The bottom line is that Amazon is:

  1. Integrating international reviews into the ratings if you’re logged in
  2. Older reviews are given a significantly lower weight (can be like 1/10 or even less)
  3. Purchased product reviews get higher weights

#2 of this new approach, can have a tremendous negative impact on authors of outdated tech books. If you don’t want to get the rating of your older book to get continually lowered, take it off Amazon.

I’m in the process of figuring out on how to remove my books from Amazon.

You will find the full summary and recommendations for tech book authors on Amazon and Amazon marketplace designers in the article.

I don’t have any sources confirming my findings, this is just derived from looking at many many listings and trying to make the math work.

Thank you.


Must be a bit like the netflix ratings on movies. They do not reflect the quality of the film but the likelihood of you liking it. It is however very strange to do that by tweeking the ratings, which are a totally different mean to rank the items. If they want to do a recommendation algorithm, they should do one that does not interfere with the ratings. So I 100% agree with you this is quite problematic.

1 Like

Hi, I noticed you make at least two claims:

  1. The negative reviews are fake.
  2. The single negative reviews get disproportionate weight.

I don’t see the evidence for the first - the single 2-star review of Family Constellations provides a rationale, and is from 2014. It could be fake - but

But the second seems true. In theory I don’t mind Amazon assigning weights to reviews based on a model, but I had assumed the percents on the stars reflected # of reviews. You’ve shown they do not. This should be more transparent.

It’s also true that the ML model, even if say 90% accurate, will cause harm where wrong. It’s helpful that there is (presumably) an overall improvement, but insufficient. Most ethical systems hinge on the things they won’t sacrifice in order to achieve greater average goodness.

In this case, Amazon should monitor for who is negatively affected. They might, but it’s not as critical to them as to those affected, so good to raise the issue. If you can get a little more information, it might be worth approaching a writers’ guild and/or science/tech journalists.

1 Like

Thank you for investigating this, @ctwardy

That’s correct.

I claim that because when I log out, that 10th rating disappears:

And the same story happens with other examples I have now found. Except my book that has no international reviews, so it must have been someone leaving a 1-star rating w/o leaving a review.

Looking some more and comparing things, I can now see that when I log in it also adds what it calls Top International Reviews, whose ratings then do much the mysterious negative scores. It seems to be the explanation for the first claim then. That is the negative reviews are not fake, as I claimed but are sourced from Top International Reviews.

This is great, thank you, I will go and adjust my article to reflect the new discovery.

So the only remaining problematic thing is that some reviews/ratings get disproportionate weight.

For example, my book among other reviews has 1 5-star Verified Purchase, and 1 1-star rating w/ review (presumably Verified Purchase too):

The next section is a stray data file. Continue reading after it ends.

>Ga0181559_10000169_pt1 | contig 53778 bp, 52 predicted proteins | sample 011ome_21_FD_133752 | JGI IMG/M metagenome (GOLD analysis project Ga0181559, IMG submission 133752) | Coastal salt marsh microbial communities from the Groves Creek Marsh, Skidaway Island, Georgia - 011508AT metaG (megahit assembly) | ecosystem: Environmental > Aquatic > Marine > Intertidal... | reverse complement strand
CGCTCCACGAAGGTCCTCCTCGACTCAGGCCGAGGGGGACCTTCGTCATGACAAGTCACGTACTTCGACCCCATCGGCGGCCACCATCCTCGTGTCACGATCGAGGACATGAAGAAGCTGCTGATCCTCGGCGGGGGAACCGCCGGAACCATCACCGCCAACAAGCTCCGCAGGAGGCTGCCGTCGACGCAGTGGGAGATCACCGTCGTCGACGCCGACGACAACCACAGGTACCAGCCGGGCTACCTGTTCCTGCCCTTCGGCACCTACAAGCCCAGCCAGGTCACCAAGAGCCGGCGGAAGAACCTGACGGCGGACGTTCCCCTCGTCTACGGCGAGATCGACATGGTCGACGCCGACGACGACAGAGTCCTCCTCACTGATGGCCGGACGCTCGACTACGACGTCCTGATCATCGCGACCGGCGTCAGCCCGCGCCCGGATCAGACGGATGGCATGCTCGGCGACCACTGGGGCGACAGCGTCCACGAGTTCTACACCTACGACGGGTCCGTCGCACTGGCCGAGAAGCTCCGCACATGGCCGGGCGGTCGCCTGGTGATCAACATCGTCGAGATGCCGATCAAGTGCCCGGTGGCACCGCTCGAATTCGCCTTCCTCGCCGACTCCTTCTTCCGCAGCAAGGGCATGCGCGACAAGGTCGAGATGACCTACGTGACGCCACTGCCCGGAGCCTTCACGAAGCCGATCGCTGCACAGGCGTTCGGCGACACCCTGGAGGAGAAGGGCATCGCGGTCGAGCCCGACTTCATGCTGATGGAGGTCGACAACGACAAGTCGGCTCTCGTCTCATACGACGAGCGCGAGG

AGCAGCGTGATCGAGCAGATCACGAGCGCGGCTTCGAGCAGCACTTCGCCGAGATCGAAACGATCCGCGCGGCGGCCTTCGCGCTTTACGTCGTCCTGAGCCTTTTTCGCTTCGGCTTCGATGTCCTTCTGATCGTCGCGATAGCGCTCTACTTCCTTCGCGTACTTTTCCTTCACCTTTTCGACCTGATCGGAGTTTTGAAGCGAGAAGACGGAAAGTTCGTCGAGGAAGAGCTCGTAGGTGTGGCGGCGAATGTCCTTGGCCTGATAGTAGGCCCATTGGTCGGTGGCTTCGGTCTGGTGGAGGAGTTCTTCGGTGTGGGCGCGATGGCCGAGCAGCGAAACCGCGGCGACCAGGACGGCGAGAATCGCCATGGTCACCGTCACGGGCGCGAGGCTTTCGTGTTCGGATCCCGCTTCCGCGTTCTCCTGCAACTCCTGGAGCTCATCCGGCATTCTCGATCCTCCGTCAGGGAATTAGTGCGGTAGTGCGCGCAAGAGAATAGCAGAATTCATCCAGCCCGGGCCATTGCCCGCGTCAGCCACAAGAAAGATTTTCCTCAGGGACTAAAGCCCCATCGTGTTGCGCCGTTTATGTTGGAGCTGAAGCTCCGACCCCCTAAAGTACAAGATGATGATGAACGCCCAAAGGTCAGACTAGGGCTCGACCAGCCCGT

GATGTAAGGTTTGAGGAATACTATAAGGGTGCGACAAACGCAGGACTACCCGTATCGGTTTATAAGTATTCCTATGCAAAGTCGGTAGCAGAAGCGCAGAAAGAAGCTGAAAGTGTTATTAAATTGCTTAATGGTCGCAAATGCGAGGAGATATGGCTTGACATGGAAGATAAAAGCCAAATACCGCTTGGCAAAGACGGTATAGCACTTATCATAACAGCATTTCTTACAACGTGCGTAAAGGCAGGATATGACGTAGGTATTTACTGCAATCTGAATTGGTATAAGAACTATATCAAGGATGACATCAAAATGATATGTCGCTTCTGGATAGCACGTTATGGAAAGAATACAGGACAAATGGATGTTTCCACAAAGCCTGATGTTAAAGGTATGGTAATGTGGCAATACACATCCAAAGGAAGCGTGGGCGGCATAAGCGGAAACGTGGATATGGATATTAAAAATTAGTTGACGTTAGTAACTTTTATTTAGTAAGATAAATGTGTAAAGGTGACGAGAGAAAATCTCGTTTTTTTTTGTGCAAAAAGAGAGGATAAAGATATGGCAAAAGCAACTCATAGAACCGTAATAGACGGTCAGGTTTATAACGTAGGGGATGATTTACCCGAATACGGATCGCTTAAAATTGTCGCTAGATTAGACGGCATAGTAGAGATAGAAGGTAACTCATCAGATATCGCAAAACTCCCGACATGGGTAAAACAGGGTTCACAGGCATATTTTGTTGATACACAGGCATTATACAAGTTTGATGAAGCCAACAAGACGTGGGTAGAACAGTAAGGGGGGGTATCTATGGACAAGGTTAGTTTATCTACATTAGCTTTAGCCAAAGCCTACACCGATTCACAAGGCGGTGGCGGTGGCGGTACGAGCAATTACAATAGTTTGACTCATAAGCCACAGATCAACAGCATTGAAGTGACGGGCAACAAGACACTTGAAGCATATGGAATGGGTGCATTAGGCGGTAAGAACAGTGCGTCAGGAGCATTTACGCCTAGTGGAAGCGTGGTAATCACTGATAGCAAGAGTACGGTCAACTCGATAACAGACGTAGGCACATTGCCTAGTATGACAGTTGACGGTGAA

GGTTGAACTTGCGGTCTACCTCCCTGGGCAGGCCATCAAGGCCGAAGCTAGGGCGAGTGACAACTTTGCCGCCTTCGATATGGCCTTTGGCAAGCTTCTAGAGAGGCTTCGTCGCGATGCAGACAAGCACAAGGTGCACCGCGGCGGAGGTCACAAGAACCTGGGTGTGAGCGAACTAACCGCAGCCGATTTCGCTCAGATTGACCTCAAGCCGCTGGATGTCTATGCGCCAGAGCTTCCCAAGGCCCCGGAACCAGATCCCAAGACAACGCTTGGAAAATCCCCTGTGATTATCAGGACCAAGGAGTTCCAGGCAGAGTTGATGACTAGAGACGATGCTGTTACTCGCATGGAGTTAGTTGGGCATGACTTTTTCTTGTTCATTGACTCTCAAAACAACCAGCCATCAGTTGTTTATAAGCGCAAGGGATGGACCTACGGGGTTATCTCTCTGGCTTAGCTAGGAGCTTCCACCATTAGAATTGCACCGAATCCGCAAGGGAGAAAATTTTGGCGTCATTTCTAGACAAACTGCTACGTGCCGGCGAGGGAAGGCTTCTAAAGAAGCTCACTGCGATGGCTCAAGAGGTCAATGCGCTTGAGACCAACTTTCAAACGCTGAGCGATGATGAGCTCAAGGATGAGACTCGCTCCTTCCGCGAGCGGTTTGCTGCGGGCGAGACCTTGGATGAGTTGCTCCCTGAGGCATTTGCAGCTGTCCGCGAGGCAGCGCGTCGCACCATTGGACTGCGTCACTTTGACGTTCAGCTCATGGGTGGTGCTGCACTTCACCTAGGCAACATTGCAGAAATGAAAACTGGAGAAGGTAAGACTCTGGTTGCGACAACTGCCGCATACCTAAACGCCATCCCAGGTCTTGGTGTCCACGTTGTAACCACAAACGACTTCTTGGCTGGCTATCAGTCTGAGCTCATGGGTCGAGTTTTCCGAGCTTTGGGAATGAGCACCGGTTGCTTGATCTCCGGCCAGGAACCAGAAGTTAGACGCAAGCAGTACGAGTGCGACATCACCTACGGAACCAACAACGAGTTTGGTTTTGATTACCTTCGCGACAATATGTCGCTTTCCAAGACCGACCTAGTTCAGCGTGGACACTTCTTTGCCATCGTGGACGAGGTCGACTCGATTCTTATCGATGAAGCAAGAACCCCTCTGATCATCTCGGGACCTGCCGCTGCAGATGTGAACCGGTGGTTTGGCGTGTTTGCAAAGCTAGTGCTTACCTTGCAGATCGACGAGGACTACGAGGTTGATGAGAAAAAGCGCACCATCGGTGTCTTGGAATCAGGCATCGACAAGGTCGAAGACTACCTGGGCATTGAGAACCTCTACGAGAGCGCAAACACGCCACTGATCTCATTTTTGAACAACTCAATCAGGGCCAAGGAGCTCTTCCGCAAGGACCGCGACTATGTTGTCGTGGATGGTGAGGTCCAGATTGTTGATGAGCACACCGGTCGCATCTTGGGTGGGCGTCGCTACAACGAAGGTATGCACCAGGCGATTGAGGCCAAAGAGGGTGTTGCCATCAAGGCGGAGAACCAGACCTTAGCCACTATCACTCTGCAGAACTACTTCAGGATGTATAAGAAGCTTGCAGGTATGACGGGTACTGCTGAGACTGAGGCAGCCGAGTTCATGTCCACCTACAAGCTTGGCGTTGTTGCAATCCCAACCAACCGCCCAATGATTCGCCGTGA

Say, we ignore all other 4.5 and 5 reviews as them being of unknown fidelity. The total rating should be at least 3, and not 2.9, i.e. that 1 5 star review should be at least of the same weight as the one star review. But it can be clearly seen from the percentages in the chart that this is not so. And, of course the 6 other 4- and 5- star reviews should push the total above 3.

and when if I log out, the weights of the identical otherwise rating gets manipulated again:


The weights are suddenly different. So, presumably their ML gives different weights to different ratings depending on who is looking.

It is also possible that they use other signals, for example, an older review/rating may not get the same weight as a newer rating. Given that my book is from 2003 and the bulk of reviews is from that era, perhaps, the system decides to discount the weight of the reviews as each year passes. So a single review from say today, which would be 17 years later, could be given a higher weight than the total of 7 reviews from 17 years ago, and thus pulling the total rating powerfully towards that single recent rating.

I can see how this would apply for tech books, because, their relevancy disappears over time. And while researching this I did see a bunch of 1-star reviews on various tech books from the past, with 1-star “this book is outdated” reviews.

But, surely, you won’t apply the same decay to non-technical books. I haven’t explored that sector of the books to see whether it’s impacted by this manipulations too. Clearly, this shouldn’t be so for psychology-related books, as those take much longer to lose relevancy, than tech books (but it seems to hit that other book in the same way).

1 Like

And the other thing that’s missing for me is integrating the ML results with user-explainable interface/presentation. The whole exploration started with a single puzzlement experience when I was browsing books, run into this book and saw a rating of 3/5 and 9 5-star reviews, and I was having hard time making sense of whether this is a good book or a book to avoid. The rating was signalling to me run-away, but all the reviews were consistently fantastic. So, even if the ML were to do a stellar job at ranking the book at 3, I, as a user, was completely confused about this outcome.

So, basically, in this updated Amazon universe superb tech books are destined to become mediocre in some years and terrible in some more years, since there is always someone buying an outdated book by mistake and leaving it a 1-star review, and the ML giving it a disproportionate weight to overpower any previous reviews.

I worked hard for 3.5 years to write this book, and it was an excellent outcome. Yet, if one were to look at it now, at it’s current 2.9/5 rating - it’s a shitty 900-page worth pile of words as far as Amazon universe goes. This makes no sense and it is totally unfair and mis-representing the reality from the quality of the book point of view as for the time it was written. Since the book is no longer relevant to the modern tech world, I’m just going to ask O’Reilly to pull it off the market and I’m going to ask Amazon to remove my books and give them no right to sell any of my books in the future (I have 4 written so far). My parents have a hard copy, and they can still show it to their visitors, it doesn’t have to be on Amazon.

Also, since this machination of discounting aged reviews can be easily done algorithmically and requires no ML whatsoever, I won’t waste any more of your time, since now I think I have this puzzle solved, and this subject matter is no longer relevant to this ML forum. I appreciate your time reading and participating so far. Thank you.

1 Like

I agree - it was a really really good book.